The Flash – Season 5 Episode 13
The Flash explores the criminal underworld when Barry and Ralph pretend to be bad guys to get their hands on tech that could help them stop Cicada.
There’s definitely a pattern emerging in episode setups at the moment. Cicada is still a looming threat and there always seems to be a MacGuffin that might help Team Flash stop them. In all cases that MacGuffin is hard to come by and becomes the basis for an entire episode. The constant need to break from the Cicada plot through telling a story tangentially related to stopping him while having nothing to do with him clearly shows that there is nothing new to be gained from Cicada.
The setup is that the Metahuman cure won’t be instant so Team Flash have to find a way to subdue him long enough for the cure to take effect. This is where the MacGuffin comes in and in order to get their hands on it Ralph and Barry have to pretend to be criminals to track down its whereabouts. In concept it isn’t a bad setup as it forces Barry to wrestle with the complicated moral dilemma of the ends justifying the mean and understand that being morally upright isn’t always easy.
Ralph occupies the other side of the argument. He sees stopping Cicada as a paramount priority and appears to be entirely comfortable with getting his hands dirty in order to make that happen. Barry initially sees his point of view but struggles with actually going through with it the deeper he gets into the criminal organisation. This starts when the existence of cop killing guns is brought to his attention and he tries to buy all of them so that they don’t get sold to the wrong hands.
Barry’s reaction to this shows how naive Barry is when it comes to understanding criminals. He clearly thinks buying the entirety of this particular merchant’s stock removes the problem of these weapons completely but he fails to consider that there are most likely others stored somewhere. It’s also a very small gesture in the grand scheme of things considering everything that is being sold around him.
I’m not saying Barry being naive is a bad thing, far from it. It’s actually consistent with the character that has been developed since his first appearance in Arrow all those years ago. In many ways he hasn’t scratched the surface of Central City’s criminal element as The Flash because he has been more concerned with reactively helping people, dealing with Metahuman threats and handling whatever annual big bad crops up. It’s a fairly full existence matching what Barry has chosen to prioritise as a hero which means he doesn’t understand everything that goes on.
This also matches working in forensics for the police. It’s a very reactive job where he’s called in to analyse a crime scene after something has already happened so he has little experience looking into more persistent problems. This makes for another interesting contrast between Barry and Oliver. From the beginning Oliver tried to be proactive through dealing with a list of corrupt people within the city. As time went on he reacted to things that were happening within the city but on the whole he tries to be prepared for everything that comes his way. At this point this still isn’t Barry and they makes for an interesting character flaw as he still has a lot to learn about how his city works.
One thing that the CW superhero shows consistently struggle with is a sense of place. Black Lightning largely does very well with its worldbuilding and Arrow certainly has its moments but The Flash has consistently struggled with this. Central City rarely feels like a fully formed city with its own identity. For the most part it’s just a place where stuff happens Exploring the criminal element outside of the threats that Barry typically deals with is a good way to add substance to the city. We did have this to a lesser extent with Amunet Black previously but this is a more concrete look at how organised crime is set up in the City and lays the bedrock for an ongoing problem that the show can keep dipping into in the future.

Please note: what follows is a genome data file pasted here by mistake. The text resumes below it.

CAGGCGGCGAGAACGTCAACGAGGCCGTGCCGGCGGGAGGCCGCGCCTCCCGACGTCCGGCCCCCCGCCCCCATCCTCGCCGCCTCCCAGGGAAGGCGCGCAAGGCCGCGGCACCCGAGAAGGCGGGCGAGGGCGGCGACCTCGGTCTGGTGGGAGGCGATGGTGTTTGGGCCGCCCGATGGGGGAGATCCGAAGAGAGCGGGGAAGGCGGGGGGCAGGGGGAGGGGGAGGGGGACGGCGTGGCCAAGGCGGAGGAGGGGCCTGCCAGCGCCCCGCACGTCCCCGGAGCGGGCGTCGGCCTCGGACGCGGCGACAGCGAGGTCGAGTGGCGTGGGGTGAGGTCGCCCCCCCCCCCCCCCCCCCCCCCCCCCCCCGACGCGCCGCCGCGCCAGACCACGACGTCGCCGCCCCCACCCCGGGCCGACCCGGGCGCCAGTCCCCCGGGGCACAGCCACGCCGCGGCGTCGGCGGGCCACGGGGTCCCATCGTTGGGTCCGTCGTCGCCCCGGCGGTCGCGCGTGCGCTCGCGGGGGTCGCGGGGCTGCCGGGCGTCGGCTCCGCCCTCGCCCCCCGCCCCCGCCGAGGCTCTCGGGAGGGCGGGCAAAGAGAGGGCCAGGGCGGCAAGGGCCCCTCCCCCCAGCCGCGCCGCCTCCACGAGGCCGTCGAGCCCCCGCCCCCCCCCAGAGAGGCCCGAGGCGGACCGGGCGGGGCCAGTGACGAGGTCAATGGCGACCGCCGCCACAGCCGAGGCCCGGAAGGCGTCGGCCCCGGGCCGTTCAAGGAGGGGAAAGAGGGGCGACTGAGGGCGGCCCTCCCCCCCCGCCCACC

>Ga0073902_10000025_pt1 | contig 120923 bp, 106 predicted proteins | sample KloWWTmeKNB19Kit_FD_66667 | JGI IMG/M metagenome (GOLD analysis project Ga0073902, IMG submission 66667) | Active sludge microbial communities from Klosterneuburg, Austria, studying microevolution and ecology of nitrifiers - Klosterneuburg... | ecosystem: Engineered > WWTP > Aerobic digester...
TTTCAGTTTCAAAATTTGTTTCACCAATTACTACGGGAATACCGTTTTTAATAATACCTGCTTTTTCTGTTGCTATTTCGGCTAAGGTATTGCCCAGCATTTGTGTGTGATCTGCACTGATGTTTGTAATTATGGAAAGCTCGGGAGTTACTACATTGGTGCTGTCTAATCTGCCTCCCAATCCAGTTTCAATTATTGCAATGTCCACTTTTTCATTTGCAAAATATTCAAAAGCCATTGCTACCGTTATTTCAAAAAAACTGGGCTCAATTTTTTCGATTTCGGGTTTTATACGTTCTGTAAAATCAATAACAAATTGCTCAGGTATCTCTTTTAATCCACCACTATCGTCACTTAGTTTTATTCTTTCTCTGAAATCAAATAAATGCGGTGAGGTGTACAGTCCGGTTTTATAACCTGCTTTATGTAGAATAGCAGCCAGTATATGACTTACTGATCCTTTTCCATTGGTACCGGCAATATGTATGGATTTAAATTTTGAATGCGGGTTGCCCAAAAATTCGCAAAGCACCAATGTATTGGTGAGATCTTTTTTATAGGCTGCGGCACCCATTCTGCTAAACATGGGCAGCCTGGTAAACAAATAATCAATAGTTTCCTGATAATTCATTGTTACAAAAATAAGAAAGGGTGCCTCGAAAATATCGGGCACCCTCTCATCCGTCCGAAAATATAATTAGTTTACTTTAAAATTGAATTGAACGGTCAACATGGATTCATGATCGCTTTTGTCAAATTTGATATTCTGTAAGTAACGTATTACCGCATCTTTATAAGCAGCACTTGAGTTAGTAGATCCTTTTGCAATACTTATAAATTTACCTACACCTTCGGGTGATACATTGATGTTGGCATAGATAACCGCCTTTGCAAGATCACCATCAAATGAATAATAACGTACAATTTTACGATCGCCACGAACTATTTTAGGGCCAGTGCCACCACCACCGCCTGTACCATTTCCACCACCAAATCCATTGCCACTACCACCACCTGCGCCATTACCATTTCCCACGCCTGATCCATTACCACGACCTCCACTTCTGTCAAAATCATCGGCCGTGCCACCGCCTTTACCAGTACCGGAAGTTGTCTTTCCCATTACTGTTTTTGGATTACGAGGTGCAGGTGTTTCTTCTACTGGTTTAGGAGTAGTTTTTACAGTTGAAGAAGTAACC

Arguably a persistent organised criminal underworld regularly selling dangerous weapons is more dangerous in the long run than one serial killer. Of course both are terrible problems but it’s curious that the show strays away from pointing this out. This episode should have been an eye opener for Barry when he realises that there’s this whole side of Central City that he didn’t know about. It feels odd that he is able to go back to his life and continue to ignore it.
The attempted moral debate plays out fairly predictably. Ralph trying to ensure that Barry doesn’t end up getting his hands dirty is as expected and having him realise that he can’t go through with it either because the crime involves stealing a 3D printer tasked with printing organs for sick kids. It gets the point across about Ralph’s growing sense of responsibility but it’s really on the nose. It does lead to a really cool laser quest sequence where Barry and Ralph tear through the criminals with laser guns set on stun scored to Rob Zombie’s “Dragula”. It’s a different sort of sequence to what we’re used to on this show and really refreshing to watch. I could have done without Barry learning that there are other ways to fight without powers on the back of this sequence though and the fact that they come back empty handed makes the plot itself feel somewhat superfluous.
Goldface (Damion Poitier) makes for an engaging villain. He’s cheesy and intimidating in the right ways. Poitier plays him just the right amount of over the top and does a really good job switching from semi friendly yet cautious businessman to intimidating killer when the episode calls for it. I feel like Goldface is the sort of character the writers were going for with Amunet and failed to do so hopefully he will take her place as a recurring menace.